Portland State made the list of top 25 affordable LGBTQ-friendy online schools in the nation by SR Education Group released earlier this year.
PSU hosts an active Queer Resource Center, growing resources for the LGBTQ community, and education for professors and staff. However, the ranking does not reveal whether or not LGBTQ students actually feel safe or supported on campus.
SR Education Group, founded in 2004, researches online schools based on affordability, number of degrees available, veterans resources and, more recently, LGBTQ community support. To assemble its list, SR Education Group used rankings from Campus Pride, “a national nonprofit that worked with researchers to generate standards and tools for assessing LGBTQ-friendly policies, programs and practices at higher education institutions,” according to a statement from the group.
Colleges fill out a questionnaire from Campus Pride, which awards them up to 5 stars based on the offices, programs of study and other resources schools in place for LGBTQ students.
Just making the cut at number 25, PSU met the minimum standard of at least 15 different available degree options and at least 3 out of 5 stars on the Campus Pride Index. PSU scored 4.5 stars out of 5.
PSU’s “Campus Pride LGBTQ-Friendly Report Card” includes amenities such as paid LGBTQ support services staff, active ongoing training for hate crime prevention, LGBTQ counseling and support groups, and a trans-inclusive school health insurance policy that covers hormone replacement therapy.
Craig Leets, director of the Queer Resource Center, filled out the Campus Pride Survey for PSU. The survey includes LGBTQ-friendly policies and resources schools already in place, but does not survey students, staff or faculty members on whether they feel supported or know where to find resources.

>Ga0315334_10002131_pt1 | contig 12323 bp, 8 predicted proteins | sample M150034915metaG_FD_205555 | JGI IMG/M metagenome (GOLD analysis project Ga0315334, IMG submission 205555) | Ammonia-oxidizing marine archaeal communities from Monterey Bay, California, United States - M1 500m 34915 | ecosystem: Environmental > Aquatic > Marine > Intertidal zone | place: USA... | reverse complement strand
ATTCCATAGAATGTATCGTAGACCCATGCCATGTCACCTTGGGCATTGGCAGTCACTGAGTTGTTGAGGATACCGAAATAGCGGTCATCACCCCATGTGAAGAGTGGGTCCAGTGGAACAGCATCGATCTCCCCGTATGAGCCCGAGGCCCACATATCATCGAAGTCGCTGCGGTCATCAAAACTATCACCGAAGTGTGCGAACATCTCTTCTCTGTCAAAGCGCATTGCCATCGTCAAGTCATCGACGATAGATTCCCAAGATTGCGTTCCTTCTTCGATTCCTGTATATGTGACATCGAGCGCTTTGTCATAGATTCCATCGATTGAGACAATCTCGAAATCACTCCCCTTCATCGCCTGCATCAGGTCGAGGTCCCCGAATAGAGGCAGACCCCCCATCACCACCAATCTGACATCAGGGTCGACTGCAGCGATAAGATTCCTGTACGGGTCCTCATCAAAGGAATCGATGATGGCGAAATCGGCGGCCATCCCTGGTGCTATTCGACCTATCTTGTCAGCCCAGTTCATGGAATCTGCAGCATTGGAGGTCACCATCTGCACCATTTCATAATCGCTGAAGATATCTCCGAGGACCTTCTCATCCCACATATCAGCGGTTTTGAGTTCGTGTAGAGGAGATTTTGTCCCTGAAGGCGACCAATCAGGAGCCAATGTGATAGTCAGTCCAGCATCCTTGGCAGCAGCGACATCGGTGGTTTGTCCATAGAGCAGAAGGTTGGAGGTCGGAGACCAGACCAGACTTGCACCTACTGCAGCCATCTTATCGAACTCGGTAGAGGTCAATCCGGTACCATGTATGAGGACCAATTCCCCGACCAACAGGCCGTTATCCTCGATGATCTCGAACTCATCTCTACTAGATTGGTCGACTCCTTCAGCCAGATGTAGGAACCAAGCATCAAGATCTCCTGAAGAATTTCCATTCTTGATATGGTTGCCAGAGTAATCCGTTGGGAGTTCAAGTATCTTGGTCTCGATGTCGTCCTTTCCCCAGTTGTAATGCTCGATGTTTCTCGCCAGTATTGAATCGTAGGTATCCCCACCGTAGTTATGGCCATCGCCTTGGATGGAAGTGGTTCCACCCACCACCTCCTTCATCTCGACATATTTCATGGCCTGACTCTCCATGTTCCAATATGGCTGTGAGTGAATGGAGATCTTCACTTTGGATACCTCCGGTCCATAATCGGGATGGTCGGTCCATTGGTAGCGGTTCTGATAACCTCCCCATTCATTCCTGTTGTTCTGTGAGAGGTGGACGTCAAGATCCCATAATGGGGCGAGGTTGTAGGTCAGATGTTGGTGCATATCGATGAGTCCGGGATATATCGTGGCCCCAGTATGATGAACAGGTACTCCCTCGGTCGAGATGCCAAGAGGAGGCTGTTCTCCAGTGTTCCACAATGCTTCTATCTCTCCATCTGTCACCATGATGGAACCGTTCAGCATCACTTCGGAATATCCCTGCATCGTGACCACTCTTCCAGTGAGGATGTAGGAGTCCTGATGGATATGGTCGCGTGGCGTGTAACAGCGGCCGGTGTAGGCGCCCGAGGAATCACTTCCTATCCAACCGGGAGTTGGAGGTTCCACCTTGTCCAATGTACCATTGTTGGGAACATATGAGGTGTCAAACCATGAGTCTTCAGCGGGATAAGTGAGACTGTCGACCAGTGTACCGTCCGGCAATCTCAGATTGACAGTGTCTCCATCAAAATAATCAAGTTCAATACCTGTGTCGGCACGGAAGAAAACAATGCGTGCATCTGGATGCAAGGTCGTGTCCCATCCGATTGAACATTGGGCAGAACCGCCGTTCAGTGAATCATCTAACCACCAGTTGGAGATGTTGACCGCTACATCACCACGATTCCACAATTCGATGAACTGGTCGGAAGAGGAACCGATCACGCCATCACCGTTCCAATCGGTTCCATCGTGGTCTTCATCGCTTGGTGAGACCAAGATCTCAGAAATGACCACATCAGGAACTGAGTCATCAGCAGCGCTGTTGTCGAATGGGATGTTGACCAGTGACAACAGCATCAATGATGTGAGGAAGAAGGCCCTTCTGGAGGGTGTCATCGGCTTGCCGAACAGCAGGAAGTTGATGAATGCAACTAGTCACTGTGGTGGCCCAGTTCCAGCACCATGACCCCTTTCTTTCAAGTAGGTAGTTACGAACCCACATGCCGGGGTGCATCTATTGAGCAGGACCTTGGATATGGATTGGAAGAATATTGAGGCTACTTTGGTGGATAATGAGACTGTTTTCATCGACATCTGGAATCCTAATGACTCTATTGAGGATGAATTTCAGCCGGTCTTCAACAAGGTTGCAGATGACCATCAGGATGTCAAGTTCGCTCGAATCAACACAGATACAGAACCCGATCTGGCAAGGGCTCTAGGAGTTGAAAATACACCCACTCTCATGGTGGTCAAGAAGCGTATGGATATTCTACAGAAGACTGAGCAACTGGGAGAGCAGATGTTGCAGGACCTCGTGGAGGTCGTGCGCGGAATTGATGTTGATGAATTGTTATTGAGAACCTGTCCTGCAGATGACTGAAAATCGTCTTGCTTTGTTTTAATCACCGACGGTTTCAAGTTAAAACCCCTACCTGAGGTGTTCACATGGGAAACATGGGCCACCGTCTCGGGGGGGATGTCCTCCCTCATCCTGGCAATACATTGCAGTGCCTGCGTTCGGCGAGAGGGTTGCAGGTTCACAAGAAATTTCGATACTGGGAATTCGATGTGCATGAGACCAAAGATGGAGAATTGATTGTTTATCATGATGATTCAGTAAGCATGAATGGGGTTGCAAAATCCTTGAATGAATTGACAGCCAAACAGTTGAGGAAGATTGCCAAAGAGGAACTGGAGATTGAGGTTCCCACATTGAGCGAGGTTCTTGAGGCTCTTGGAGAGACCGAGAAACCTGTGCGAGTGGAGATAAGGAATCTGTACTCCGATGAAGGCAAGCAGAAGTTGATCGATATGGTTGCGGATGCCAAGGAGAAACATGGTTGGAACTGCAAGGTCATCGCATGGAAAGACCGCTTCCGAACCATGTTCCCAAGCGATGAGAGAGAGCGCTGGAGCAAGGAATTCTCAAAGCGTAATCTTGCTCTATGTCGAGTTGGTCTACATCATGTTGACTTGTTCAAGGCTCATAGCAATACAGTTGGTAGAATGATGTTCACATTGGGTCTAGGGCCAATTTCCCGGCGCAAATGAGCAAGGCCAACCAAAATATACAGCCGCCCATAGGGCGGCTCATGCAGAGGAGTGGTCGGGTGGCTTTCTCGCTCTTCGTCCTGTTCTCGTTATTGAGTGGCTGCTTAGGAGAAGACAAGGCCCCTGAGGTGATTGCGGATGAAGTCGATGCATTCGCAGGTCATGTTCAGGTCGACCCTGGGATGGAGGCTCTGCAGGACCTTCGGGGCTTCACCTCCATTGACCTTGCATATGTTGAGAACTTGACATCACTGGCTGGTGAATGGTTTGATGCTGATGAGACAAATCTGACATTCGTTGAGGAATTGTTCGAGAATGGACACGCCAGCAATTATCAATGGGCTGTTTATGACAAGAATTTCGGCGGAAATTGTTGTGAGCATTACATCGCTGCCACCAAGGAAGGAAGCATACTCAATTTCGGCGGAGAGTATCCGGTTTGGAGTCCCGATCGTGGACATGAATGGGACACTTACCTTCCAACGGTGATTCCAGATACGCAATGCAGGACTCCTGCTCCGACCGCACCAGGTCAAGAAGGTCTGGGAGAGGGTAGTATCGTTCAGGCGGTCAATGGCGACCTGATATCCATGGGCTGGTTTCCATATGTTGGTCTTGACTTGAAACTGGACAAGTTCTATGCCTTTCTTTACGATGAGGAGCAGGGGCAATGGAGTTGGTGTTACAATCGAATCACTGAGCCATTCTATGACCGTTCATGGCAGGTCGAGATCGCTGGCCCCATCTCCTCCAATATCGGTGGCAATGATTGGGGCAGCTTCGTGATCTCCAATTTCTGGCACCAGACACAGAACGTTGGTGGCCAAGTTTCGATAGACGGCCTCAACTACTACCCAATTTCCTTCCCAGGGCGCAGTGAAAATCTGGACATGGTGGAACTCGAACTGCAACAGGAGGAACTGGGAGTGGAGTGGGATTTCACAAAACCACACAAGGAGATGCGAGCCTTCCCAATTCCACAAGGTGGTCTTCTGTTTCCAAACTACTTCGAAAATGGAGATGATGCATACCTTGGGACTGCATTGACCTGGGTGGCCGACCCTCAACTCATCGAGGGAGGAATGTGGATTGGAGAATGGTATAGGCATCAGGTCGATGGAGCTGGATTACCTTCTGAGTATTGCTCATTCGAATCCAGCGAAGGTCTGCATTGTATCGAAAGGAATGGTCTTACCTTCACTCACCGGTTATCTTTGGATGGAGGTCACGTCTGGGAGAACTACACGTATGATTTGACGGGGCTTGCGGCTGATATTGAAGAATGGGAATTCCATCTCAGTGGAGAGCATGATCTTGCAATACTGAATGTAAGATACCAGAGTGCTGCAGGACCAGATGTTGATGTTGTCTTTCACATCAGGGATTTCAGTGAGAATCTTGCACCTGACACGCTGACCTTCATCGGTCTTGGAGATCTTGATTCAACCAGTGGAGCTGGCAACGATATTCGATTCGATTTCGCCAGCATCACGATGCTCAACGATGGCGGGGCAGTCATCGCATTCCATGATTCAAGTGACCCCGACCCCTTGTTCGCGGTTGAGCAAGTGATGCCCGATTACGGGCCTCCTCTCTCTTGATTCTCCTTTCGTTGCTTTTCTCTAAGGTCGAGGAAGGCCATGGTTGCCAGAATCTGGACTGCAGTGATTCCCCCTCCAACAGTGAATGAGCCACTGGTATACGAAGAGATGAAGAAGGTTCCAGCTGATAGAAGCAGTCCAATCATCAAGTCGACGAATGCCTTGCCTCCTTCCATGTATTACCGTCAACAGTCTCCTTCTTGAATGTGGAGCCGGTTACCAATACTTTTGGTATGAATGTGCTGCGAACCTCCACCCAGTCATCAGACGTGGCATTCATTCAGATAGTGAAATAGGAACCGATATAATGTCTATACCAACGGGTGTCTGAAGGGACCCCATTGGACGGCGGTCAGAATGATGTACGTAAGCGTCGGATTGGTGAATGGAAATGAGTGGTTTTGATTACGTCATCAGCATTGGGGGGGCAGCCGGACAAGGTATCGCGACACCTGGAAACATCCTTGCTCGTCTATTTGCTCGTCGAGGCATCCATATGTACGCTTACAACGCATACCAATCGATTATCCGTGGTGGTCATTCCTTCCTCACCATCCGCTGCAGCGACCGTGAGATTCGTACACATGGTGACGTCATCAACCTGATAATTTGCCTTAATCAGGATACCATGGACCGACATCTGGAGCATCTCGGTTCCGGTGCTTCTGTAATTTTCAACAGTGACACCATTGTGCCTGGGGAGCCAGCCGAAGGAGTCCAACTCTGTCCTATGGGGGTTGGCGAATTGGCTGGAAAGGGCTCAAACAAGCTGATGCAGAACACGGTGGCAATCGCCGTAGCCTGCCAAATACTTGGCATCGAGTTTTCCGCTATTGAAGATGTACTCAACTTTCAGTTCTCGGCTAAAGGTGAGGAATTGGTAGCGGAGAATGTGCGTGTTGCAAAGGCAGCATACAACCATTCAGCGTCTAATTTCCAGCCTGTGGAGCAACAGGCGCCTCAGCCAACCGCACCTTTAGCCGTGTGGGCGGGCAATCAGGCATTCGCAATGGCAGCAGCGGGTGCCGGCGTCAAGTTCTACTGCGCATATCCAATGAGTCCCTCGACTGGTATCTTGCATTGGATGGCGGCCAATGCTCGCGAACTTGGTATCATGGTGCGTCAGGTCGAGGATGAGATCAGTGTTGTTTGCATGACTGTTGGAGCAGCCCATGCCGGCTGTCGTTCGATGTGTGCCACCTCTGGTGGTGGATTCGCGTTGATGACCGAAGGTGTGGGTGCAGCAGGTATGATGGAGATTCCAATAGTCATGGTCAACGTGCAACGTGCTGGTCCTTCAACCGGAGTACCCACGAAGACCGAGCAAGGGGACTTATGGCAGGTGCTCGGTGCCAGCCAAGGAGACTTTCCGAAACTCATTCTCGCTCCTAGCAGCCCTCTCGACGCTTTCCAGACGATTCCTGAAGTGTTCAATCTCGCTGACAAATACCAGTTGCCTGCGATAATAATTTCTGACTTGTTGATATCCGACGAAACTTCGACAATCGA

“PSU does a lot of great work to have structures in place to help members of the queer and trans community,” Leets said. “But my critique of the [Campus Pride] questionnaire is that you don’t have to talk to students to get that ranking.”
SR Education Group confirmed they only rank colleges that choose to participate in the Campus Pride Survey.
Most college ranking methods, most notably the U.S. News & World Report college rankings, do not survey students or faculty to collect data. Rather, they look at freshman retention rates, classroom size, SAT scores, acceptance rates, and availability of financial aid. In the case of LGBTQ community support, schools might offer resources, classes or degree options that meet friendliness standards, but a ranking does not tell prospective students what the social climate is like toward members of the queer and trans communities.
Shel Pomerantz, a PSU junior and desk staff member at the QRC, said the QRC “could always use more support, more resources, more programming, more outreach and more to educate PSU community members on [LGBTQ] issues.” Speaking as a student rather than a QRC staff member, Pomerantz said, “A lot more could be done to make people feel more supported in the classroom.”
Leets said he agreed with Pomerantz’s opinion. “PSU students spend a majority of their time in the classroom,” Leets said. “More change could be most effective there.” Leets pointed out that while students can choose what clubs to join or locations on campus to avoid, student members of any marginalized group cannot pick and choose classes based on how they are treated.
“They can’t self-select out of that class,” Leets said. “They are continuously affected by their experience in the classroom.”
Leets said the QRC has had good communication with PSU President Wim Wiewel’s administration. The Office of Academic Innovation and the Office of Global Diversity and Inclusion both educate professors about inclusivity and discrimination in the classroom. PSU has recently garnered praise for continuing and planning to expand its number of gender-neutral restrooms on campus despite President Trump’s repealing of the so-called Obama era “Bathroom Bill.”
However, Leets said even with the support systems PSU has put in place for queer and trans students, “If people have a certain lack of awareness or discontent, just having them doesn’t help.”
Leets pointed out that PSU does have more resources and a better environment for queer and trans students than do schools in other states. For that reason, he said, PSU has an “increased responsibility to do better.” Leets said he wants to balance appreciating what PSU has done to support the LGBTQ community and “be clear that there is lots of work we still need to do.”